Australia’s fuel excise is on the verge of reaching a significant milestone, nearing 50 cents per litre, thanks to the latest tax hike on petrol and diesel products imposed by the Federal Government. This increase results from the government’s practice of biannually adjusting the excise rate in alignment with the consumer price index (CPI), as determined by the Australian Bureau of Statistics. Though this indexing has been in place since its reintroduction in 2015, consumers already grappling with rising fuel costs are understandably concerned about its implications for future fuel prices.
Effective February 5, 2024, the fuel excise rate will climb from 48.8 cents per litre to 49.6 cents per litre. While an 0.8 cent increase may not seem dramatic, for those driving large SUVs with substantial 80-litre fuel tanks, this uptick translates to nearly $40 in additional excise costs per tank.
At the current national average retail price of 197.2 cents per litre, this means we are paying 49.6 cents per litre in fuel excise and an additional 17.9 cents per litre in GST, totalling roughly 67.5 cents per litre, or 34 percent of the average retail price, in federal government taxes. This substantial government share at the pump may seem significant, but it’s worth noting that this proportion has remained relatively stable over the past decade and is comparatively low when compared to other OECD countries.
Australia currently ranks third lowest among OECD nations in terms of fuel taxes, with Denmark leading the list as of the June quarter in 2023, where almost half of fuel prices are composed of taxes.
The latest fuel excise rate stands in stark contrast to March 2022, when the Morrison government made an unprecedented move by halving the fuel excise from 44.2 cents to 22.1 cents per litre for a six-month period. This decision was a response to the uncertainty created by Russia’s invasion of Ukraine, a geopolitical event that raised concerns due to Russia’s significant role in global oil production.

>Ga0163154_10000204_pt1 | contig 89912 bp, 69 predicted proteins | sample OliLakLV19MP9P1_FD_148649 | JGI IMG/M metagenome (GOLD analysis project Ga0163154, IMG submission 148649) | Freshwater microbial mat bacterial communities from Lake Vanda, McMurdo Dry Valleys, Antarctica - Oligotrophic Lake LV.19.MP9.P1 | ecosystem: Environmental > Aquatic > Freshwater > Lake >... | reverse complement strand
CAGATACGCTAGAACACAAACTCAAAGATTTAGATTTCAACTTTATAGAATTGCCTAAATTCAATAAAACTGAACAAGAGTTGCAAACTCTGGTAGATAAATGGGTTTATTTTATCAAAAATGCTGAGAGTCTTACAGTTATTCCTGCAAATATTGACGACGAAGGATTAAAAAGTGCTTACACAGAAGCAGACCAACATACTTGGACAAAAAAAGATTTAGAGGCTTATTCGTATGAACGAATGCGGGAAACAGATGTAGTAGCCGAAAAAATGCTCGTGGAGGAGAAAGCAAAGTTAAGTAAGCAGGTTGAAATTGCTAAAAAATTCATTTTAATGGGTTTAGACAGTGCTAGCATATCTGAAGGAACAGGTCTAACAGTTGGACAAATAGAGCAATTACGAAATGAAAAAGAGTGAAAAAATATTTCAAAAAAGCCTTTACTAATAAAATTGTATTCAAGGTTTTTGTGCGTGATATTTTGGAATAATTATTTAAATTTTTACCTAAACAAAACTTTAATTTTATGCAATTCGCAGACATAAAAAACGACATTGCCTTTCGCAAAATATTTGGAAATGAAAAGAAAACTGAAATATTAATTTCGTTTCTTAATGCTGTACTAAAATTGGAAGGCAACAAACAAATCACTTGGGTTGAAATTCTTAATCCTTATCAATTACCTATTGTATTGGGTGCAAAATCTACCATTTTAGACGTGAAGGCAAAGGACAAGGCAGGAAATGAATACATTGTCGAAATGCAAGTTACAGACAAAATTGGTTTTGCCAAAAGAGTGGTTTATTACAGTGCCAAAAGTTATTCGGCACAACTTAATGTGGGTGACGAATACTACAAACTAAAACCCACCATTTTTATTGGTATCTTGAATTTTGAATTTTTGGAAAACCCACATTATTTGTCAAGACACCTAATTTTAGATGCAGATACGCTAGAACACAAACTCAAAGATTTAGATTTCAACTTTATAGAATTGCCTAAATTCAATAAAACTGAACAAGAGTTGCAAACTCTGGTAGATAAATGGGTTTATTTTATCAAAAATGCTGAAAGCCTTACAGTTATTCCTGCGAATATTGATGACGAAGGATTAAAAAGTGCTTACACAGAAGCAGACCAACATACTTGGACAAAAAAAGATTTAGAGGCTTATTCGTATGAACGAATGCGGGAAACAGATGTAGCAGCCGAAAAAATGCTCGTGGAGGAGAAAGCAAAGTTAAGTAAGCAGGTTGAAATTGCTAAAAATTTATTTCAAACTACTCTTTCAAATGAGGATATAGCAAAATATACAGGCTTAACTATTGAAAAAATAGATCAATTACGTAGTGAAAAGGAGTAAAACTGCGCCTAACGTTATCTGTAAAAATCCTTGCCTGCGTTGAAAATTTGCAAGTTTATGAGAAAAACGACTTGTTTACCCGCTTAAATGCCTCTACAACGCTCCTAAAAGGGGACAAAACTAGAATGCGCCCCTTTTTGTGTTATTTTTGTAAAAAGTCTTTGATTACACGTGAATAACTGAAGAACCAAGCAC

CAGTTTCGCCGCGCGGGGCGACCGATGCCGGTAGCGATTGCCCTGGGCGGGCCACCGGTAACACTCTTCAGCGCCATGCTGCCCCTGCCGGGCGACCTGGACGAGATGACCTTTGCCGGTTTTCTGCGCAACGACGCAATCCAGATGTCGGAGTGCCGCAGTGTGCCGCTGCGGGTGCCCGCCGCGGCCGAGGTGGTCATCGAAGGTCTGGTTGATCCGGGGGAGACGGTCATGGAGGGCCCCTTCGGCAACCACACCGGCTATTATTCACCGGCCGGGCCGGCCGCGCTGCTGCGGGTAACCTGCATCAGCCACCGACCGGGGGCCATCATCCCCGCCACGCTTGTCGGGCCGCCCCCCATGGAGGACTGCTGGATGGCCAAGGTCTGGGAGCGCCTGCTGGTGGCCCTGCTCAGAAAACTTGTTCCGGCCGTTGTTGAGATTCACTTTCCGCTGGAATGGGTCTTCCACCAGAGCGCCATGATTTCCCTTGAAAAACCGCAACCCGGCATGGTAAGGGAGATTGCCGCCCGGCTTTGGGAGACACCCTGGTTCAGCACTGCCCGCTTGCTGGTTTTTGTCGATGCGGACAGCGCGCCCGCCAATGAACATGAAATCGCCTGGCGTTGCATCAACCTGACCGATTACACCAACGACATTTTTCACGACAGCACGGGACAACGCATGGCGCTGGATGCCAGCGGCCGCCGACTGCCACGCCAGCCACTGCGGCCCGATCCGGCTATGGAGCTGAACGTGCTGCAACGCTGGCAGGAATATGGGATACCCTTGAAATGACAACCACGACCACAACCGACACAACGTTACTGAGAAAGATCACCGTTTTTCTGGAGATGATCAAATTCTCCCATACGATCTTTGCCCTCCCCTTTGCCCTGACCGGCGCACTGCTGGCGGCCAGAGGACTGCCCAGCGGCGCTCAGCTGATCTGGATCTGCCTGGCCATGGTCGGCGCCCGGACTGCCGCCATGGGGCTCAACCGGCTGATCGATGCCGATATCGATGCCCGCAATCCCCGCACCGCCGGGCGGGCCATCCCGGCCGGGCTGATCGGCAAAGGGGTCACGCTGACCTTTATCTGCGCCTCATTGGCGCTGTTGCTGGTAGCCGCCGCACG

The fuel excise operates as a flat tax applied to every litre of petrol or diesel sold to Australian consumers. The revenue generated from this tax is earmarked for the maintenance and development of infrastructure and roads across the country.
It’s important to understand that the fuel excise is just one of the key factors influencing the prices displayed at petrol pumps. According to a spokesperson from the Australian Competition and Consumer Commission (ACCC), there are three primary components contributing to average retail petrol prices:
1. The international benchmark price of refined petrol, is influenced largely by international crude oil prices and the AUD-USD exchange rate.
2. Taxes, encompassing both the excise and the goods and services tax (GST).
3. Other associated costs and margins, encompassing wholesale and retail levels.
Beyond the fuel excise, the Goods and Services Tax (GST) is also imposed on the retail price of fuel, including the excise, at a standard rate of 10 percent. This has led many to argue that the fuel excise effectively becomes a ‘tax on a tax.’
Nonetheless, the fuel excise remains a substantial source of revenue for the Federal Government. According to the 2021–22 Federal Budget, the fuel excise was projected to collect $13.9 billion in 2022–23, with a further increase anticipated to $16.65 billion by 2025–26.
As the excise is levied at the refinery or fuel depot level, each time it experiences an increase, it is immediately and directly reflected in the prices consumers pay. However, in certain instances, consumers may witness some savings on fuel that was delivered before the excise hike took effect, potentially leading to competitive pricing strategies by retailers.